nominee for Governor, according to an
I announcement sent out from the
! Brumbaugh headquarters in this city
j last night.
I "The Brumbaugh managers declare
j that letters have been written to Dr.
j Brumbaugh from followers In all
parties—Republican, Democrats. Pro-
I hibitionists an<J Progressives. These
I letters have come from every part of
Pennsylvania and from nearly every
county. In many Instances the writers
have praised the candidate and have
expressed their admiration for him as
a professional m?.n and leading educa
tor.
"One of the letters is from a physi
cian In Tldloute, Wnrren county, who
Is widely known as a Democrat.
" 'I know Doctor Brumbaugh well
and have known him for thirty years,'
i writes the doctor. 'I was a pupil of his
when a child and again when I was
preparing for my professional career,
and I know he possess the qualities
that make the Statesman. He has the
great, kind heart of Lincoln, that
senses the appeals of a people for
civic righteousness and moral uplift;
he has the intellect that, like Web
ster's, suggests the remedy, ar.d he has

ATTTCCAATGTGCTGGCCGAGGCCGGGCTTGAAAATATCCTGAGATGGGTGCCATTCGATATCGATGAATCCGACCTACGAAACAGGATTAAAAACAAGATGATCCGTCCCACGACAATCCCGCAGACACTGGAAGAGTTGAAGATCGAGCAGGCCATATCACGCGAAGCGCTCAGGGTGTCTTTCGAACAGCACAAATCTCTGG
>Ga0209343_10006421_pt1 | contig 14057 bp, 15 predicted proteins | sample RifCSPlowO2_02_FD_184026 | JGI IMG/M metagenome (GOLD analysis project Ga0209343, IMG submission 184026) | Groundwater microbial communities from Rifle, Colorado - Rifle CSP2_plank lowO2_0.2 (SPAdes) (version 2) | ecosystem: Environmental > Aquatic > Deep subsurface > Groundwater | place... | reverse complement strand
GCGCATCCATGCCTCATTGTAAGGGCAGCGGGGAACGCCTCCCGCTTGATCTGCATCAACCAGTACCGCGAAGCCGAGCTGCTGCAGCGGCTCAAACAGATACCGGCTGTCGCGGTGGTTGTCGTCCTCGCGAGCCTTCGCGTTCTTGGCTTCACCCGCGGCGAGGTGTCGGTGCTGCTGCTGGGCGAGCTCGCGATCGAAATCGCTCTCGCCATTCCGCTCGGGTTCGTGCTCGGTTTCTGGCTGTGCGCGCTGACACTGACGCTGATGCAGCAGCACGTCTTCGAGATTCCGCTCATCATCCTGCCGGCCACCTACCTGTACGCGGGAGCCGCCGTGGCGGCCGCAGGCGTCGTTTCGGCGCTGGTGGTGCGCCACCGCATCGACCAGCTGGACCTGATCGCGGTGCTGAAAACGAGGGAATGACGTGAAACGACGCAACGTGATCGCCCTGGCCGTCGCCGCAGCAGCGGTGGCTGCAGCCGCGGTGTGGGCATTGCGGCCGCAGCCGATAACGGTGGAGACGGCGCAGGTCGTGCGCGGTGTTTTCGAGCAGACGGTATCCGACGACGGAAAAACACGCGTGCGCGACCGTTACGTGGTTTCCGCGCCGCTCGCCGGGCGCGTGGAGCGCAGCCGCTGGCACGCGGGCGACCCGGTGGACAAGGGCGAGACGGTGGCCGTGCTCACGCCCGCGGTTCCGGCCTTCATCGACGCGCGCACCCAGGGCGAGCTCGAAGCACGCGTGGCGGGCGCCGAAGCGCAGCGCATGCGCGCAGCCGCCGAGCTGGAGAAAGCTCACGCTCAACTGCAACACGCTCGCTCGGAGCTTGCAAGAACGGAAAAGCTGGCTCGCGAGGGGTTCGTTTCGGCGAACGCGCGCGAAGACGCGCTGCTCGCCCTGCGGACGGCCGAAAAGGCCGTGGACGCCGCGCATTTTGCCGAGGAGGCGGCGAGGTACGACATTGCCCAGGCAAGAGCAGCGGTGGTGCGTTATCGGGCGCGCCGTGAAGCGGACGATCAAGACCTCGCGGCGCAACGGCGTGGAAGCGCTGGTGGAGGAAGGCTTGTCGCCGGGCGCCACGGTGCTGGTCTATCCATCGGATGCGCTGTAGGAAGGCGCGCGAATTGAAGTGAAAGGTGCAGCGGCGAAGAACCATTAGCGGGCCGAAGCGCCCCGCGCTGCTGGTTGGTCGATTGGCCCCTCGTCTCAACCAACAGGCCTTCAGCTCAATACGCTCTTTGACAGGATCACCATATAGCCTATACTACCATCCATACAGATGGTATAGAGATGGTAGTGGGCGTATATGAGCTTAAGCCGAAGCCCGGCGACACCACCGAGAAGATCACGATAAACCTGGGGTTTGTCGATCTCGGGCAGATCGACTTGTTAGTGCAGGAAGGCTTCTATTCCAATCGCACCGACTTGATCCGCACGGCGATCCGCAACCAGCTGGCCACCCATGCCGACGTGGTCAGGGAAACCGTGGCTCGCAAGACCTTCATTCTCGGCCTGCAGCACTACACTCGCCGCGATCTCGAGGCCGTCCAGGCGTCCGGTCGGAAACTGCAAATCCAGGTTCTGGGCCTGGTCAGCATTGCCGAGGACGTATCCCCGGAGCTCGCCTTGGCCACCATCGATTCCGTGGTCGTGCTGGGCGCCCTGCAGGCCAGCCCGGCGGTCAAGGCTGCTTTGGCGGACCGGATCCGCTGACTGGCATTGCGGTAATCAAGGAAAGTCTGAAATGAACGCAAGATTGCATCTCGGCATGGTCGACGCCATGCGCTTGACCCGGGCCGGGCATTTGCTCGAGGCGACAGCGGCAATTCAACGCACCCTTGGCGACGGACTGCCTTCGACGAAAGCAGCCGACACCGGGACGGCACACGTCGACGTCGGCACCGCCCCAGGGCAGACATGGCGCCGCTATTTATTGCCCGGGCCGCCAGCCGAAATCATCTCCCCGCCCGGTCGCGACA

the idomitable will power of Jackson
to carry out his convictions. His char
acter is an inspiration to the thou
sands of students who have studied
under him, and. like Goldsmith's
'Vicar of Wakefield,' 'he lures to
brighter worlds and leads the way.'
His patriotism is a passion of love for
h'n native State, and if elected Gover
nor of this great Commonwealth his
ambition will he to gtv i the people a
government tb.it will earn the respect
iof the whole nation.'
."From another equally enthusiastic
Democratic physician in that strong
hold of Democracy, Reading, comes
an equaily earnest letter, in which the
writer says:
" 'I have watched and followed Doc
tor Brumbaugh's work for twenty
I years. I have the greatest confidence
;in his ability and Integrity. I know
l that with Doctor Brumbaugh occupy
ing the high office of governor, our
public school system, the very bul
wark and foundation of future gen
erations and greatness, will have an
all-powerful champion.'
"A principal of township tchools in
Clearfield county, and a Democrat,
wrote:
"'T know from my acquaintance
with him that he would give our State
an administration free from outside
influence and bossism of which future
generations will be proud to relate.' "
DISCUSS FUND RAISING
Discussion of plans to raise SI,OOO
to defray preliminary expenses in con
nection with upkeep of the office, etc.,
lasi night occupied the attention of the
committee of the Stough campaign.
Two suggestions were heard—that a
thousand persons give a dollar each
and that the money be defrayed by
collections in the churches. No de
cision was reached.
FOR STINGS AND
IVY-POISONING
USE POSLAM
Poslam brings skin comfort always;
quick relief from soreness. Itching and
aggravation. When Pimples, Sunburn,
Rashes, Hives, Prickly-Heat, Ivy Poi
soning, Stings, Abrasions or other sur